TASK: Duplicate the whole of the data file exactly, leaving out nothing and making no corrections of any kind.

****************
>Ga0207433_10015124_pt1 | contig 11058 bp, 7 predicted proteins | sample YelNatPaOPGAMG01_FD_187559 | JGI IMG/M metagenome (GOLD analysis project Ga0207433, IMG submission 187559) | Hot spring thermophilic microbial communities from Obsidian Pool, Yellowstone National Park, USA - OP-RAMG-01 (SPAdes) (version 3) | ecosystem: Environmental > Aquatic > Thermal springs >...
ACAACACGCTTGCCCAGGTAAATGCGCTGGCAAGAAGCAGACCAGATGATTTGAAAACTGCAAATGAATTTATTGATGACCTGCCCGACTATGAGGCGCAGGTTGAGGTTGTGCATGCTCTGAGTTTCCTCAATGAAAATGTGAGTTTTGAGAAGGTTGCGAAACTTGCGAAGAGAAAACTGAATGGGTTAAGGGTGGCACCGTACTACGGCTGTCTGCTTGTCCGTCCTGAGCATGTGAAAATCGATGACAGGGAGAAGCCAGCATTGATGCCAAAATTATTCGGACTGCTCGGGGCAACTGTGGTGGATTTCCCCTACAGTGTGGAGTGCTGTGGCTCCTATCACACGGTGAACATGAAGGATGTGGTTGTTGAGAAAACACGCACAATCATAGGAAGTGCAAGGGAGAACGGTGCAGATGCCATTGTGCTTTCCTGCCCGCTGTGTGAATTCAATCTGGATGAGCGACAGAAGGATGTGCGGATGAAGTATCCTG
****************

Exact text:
>Ga0207433_10015124_pt1 | contig 11058 bp, 7 predicted proteins | sample YelNatPaOPGAMG01_FD_187559 | JGI IMG/M metagenome (GOLD analysis project Ga0207433, IMG submission 187559) | Hot spring thermophilic microbial communities from Obsidian Pool, Yellowstone National Park, USA - OP-RAMG-01 (SPAdes) (version 3) | ecosystem: Environmental > Aquatic > Thermal springs >...
ACAACACGCTTGCCCAGGTAAATGCGCTGGCAAGAAGCAGACCAGATGATTTGAAAACTGCAAATGAATTTATTGATGACCTGCCCGACTATGAGGCGCAGGTTGAGGTTGTGCATGCTCTGAGTTTCCTCAATGAAAATGTGAGTTTTGAGAAGGTTGCGAAACTTGCGAAGAGAAAACTGAATGGGTTAAGGGTGGCACCGTACTACGGCTGTCTGCTTGTCCGTCCTGAGCATGTGAAAATCGATGACAGGGAGAAGCCAGCATTGATGCCAAAATTATTCGGACTGCTCGGGGCAACTGTGGTGGATTTCCCCTACAGTGTGGAGTGCTGTGGCTCCTATCACACGGTGAACATGAAGGATGTGGTTGTTGAGAAAACACGCACAATCATAGGAAGTGCAAGGGAGAACGGTGCAGATGCCATTGTGCTTTCCTGCCCGCTGTGTGAATTCAATCTGGATGAGCGACAGAAGGATGTGCGGATGAAGTATCCTG